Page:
✭✭✭ Eugene Marlow, "Celebrations" (MEII). The pianist/arranger leads imaginative quintet interpretations of Hanukkah and Purim-related songs. The music draws on jazz, classical music and Hebraic melodies. The Jewish roots run deep in jazz and Marlow has fun with the connections: Saxophonist Michael Hashim and drummer Bobby Sanabria have a ball channeling a mambo band at a Catskills resort on "Dreidel, Dreidel." Marlow's own "Yotvata" is a stirring minor chord lament turned into a loping blues. Like the old ad for rye bread boasted: You don't have to be Jewish.
✭✭✭✭ John Sheridan, "Hooray for Christmas!" (Arbors). This collection combs the far corners of the Great American Songbook skirting overly familiar material. An occasional studio aggregation, pianist John Sheridan's Dream Band convenes here for its fourth release, drawing from the label's stable of instrumental virtuosi. The pre-bop music swings gently but firmly through his resourceful charts. Rebecca Kilgore's effortless vocals, a new Dave Frishberg tune ("Difficult Season"), the tasty two-trombone feature "Pocketful of Miracles" and Warren Vache's poignant cornet on the melancholy "Christmas Will Be a Little Lonely" make the case for this album as a Christmas classic.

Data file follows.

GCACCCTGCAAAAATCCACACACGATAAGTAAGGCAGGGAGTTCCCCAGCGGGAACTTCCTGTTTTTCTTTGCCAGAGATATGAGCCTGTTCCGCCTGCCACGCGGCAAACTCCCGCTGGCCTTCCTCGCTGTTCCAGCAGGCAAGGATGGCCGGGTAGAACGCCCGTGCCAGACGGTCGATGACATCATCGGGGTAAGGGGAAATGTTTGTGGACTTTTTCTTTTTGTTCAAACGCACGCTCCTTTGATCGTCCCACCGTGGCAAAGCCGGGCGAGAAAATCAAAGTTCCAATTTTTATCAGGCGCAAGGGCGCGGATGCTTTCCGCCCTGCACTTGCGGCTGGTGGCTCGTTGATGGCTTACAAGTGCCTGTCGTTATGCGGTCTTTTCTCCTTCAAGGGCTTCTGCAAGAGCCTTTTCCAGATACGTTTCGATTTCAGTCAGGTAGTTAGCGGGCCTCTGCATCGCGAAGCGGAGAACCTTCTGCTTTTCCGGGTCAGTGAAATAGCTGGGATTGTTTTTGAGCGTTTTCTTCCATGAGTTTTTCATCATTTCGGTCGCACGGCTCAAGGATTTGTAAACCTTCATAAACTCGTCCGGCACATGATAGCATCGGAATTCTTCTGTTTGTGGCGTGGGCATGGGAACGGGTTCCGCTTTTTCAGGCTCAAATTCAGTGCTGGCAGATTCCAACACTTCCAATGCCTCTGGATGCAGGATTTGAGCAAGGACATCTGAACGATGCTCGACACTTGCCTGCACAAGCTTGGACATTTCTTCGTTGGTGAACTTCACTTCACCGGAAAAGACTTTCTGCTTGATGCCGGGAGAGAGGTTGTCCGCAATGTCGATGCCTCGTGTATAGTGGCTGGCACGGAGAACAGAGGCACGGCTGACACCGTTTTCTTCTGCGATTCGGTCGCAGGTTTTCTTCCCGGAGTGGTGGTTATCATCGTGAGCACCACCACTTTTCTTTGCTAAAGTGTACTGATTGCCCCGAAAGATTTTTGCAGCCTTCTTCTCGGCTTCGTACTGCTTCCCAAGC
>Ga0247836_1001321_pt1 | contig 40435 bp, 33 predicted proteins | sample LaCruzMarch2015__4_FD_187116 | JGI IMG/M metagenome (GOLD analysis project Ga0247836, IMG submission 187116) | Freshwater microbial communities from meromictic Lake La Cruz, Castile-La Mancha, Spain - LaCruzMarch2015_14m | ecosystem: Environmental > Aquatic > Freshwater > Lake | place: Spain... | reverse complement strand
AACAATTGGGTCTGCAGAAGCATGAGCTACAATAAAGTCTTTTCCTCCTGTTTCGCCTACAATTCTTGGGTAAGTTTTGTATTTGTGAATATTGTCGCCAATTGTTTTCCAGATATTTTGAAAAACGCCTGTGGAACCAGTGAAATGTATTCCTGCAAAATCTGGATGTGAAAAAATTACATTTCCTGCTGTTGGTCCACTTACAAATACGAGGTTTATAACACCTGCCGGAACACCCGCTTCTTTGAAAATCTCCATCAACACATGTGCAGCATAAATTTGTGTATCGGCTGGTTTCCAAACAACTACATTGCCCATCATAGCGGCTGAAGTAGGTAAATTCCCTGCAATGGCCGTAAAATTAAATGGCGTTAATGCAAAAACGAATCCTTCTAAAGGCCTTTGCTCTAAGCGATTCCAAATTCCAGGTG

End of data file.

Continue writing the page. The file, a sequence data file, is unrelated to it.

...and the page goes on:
✭✭✭ Matt Wilson, "Christmas Tree-O" (Palmetto). The crazy-as-a-fox drummer's trio works over well-worn and offbeat ( John Lennon's "Happy Christmas") holiday tunes, with saxophonist Jeff Lederer and bassist Paul Sikvie. The songs are gleefully redesigned and deconstructed, often in sardonic ways. Wilson's trio plays "Mele Kalikimaki" as a klezmer freilach, makes a no-time dirge out of "O Come O Come Emmanuel," approximates a talking-in-tongues Albert Ayler rave-up ("Hallelujah Chorus"), and reimagines "Winter Wonderland" as played in a strip club. While imaginative and daring, this is not the collection for the reverent or sentimental listener.